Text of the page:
contribute, especially John Chiswell and Gary. Here you see the sale in
full swing. The proceeds were shared by the Area with the recently
formed South Wales Group.
(C) John Chiswell brought 400 sachets containing Amblyseius
cocumeris to the meeting and all were purchased. It seems that at last
the environmental prevention and treatment for Tarsonemid mite is
catching on. I introduce my 10 sachets and these last for 6/8 weeks. I
intend to obtain another supply in early June and that will see me
through the growing season. Can you afford not to take this precaution?
I have seen the devastating effect that mite does to the plant and may I
say the growers as well. It is heartbreaking if you are affected.
(D) The first flowers of the season.
These are Dainty Dancer plug plants developed by Dennis Need and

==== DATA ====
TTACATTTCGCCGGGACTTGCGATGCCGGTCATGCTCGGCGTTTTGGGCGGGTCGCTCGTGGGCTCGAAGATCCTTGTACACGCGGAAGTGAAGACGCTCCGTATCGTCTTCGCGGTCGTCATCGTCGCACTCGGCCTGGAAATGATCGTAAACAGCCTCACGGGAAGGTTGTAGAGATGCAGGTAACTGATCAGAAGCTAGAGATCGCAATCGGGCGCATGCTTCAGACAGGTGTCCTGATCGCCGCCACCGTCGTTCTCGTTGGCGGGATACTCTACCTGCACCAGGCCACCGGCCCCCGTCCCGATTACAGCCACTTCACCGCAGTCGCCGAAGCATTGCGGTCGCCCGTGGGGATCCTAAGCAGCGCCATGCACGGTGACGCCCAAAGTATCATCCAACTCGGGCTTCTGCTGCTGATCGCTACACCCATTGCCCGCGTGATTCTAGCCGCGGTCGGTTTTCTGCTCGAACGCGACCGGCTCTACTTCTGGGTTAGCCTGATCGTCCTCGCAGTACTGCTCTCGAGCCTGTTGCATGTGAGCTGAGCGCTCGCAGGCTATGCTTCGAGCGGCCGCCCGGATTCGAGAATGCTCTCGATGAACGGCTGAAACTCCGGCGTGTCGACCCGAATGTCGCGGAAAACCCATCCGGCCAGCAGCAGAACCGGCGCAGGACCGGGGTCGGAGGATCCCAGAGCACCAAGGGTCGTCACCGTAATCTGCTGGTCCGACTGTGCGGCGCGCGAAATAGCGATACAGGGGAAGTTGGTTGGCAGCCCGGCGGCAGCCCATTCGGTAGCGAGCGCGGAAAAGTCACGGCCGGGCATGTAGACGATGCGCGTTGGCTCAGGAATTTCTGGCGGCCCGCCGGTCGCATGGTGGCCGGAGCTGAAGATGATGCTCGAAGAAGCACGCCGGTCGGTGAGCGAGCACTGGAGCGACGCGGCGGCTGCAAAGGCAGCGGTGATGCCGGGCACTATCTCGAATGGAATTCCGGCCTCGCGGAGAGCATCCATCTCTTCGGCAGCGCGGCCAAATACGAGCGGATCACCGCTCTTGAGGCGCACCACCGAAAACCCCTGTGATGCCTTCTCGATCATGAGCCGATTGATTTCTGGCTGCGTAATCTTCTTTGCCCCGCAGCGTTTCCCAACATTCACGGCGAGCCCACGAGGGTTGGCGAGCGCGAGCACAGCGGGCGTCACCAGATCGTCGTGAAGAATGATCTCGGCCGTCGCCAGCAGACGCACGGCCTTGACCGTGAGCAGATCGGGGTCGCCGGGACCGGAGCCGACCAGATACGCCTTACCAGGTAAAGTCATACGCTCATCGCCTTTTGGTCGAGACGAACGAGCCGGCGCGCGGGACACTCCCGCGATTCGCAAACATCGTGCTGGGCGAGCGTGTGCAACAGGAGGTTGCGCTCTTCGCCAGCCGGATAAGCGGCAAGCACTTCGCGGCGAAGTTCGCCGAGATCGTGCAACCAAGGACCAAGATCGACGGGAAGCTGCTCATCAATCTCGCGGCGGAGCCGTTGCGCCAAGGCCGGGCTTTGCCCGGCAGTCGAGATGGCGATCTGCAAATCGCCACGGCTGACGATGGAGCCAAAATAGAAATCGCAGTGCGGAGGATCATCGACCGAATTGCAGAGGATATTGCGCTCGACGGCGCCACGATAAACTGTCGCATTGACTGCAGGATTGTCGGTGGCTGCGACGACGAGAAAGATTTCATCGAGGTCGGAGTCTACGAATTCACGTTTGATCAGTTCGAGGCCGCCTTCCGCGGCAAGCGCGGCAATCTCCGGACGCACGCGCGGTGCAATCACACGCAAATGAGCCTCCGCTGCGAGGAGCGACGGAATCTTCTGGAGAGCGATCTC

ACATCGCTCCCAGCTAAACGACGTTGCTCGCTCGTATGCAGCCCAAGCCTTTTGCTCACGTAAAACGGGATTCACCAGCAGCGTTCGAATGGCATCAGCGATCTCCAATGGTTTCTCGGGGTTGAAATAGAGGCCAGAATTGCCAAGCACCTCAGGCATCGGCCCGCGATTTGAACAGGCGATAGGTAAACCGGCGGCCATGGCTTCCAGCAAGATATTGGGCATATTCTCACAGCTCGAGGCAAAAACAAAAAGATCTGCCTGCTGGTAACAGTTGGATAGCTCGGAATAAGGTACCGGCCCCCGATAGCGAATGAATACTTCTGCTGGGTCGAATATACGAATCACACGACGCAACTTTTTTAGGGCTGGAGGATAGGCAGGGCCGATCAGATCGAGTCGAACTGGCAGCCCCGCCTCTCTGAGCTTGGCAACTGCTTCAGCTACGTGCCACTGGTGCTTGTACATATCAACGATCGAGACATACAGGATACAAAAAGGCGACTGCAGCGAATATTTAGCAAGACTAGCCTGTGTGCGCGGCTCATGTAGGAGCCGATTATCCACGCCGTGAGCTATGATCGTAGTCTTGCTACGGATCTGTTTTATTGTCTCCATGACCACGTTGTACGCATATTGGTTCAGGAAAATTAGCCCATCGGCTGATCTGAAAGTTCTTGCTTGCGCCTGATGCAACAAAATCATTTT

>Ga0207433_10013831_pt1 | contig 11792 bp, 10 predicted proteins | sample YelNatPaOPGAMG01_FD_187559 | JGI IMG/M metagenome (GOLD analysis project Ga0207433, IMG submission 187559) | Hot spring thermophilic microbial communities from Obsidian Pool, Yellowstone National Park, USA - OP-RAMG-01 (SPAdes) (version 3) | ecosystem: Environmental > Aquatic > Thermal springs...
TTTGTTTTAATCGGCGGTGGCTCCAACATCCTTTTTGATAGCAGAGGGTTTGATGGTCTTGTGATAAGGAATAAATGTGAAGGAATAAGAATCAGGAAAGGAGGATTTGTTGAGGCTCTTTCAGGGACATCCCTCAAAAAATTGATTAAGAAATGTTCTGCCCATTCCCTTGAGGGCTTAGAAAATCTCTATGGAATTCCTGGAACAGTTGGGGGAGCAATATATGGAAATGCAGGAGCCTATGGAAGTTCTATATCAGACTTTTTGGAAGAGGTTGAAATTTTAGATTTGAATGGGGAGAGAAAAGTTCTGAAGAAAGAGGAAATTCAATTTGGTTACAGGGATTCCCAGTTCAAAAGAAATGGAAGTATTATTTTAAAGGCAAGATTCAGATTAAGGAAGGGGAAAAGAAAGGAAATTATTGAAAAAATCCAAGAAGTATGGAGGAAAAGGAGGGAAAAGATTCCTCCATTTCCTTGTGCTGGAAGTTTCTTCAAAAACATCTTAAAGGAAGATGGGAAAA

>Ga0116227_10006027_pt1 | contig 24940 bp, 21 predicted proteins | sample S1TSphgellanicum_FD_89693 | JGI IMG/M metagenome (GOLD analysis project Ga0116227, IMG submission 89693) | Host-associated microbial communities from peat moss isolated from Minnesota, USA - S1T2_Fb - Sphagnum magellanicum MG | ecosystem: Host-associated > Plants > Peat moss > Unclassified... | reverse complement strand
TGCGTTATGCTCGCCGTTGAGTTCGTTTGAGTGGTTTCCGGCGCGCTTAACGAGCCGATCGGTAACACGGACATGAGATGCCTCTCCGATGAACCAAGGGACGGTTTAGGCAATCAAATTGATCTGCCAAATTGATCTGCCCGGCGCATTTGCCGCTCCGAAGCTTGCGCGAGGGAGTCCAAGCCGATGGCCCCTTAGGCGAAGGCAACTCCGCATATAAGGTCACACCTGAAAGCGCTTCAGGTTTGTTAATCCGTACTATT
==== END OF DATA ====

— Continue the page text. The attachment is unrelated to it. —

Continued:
obtained from him at our
meeting. . Another one that is down to Dennis is Peardrop”. They will make a good display in baskets, troughs and for
general bedding and will be on sale at selected garden centres. I intend
to use in a long trough under the kitchen window.
(E) This is the first potting on of a
cutting tuber of Apricot Loveliness taken on 27th June, 2008, planted on
the 22nd January this year and now re-potted. The roots are just filling
the 3½” pot and it has now been transferred to a 5½” half pot. I use the
smaller pot to make a template, put compost around it, and the plant
just drops in with no root disturbance.
(F) The 22nd April was a
significant day, or particularly the afternoon. The heat was intense so
I had to move quickly to shade the greenhouse. Until then I had relied
on the bubble wrap for shading. I use shade netting and it took around
10 minutes to fix with four ties on each sheet. It withstands all the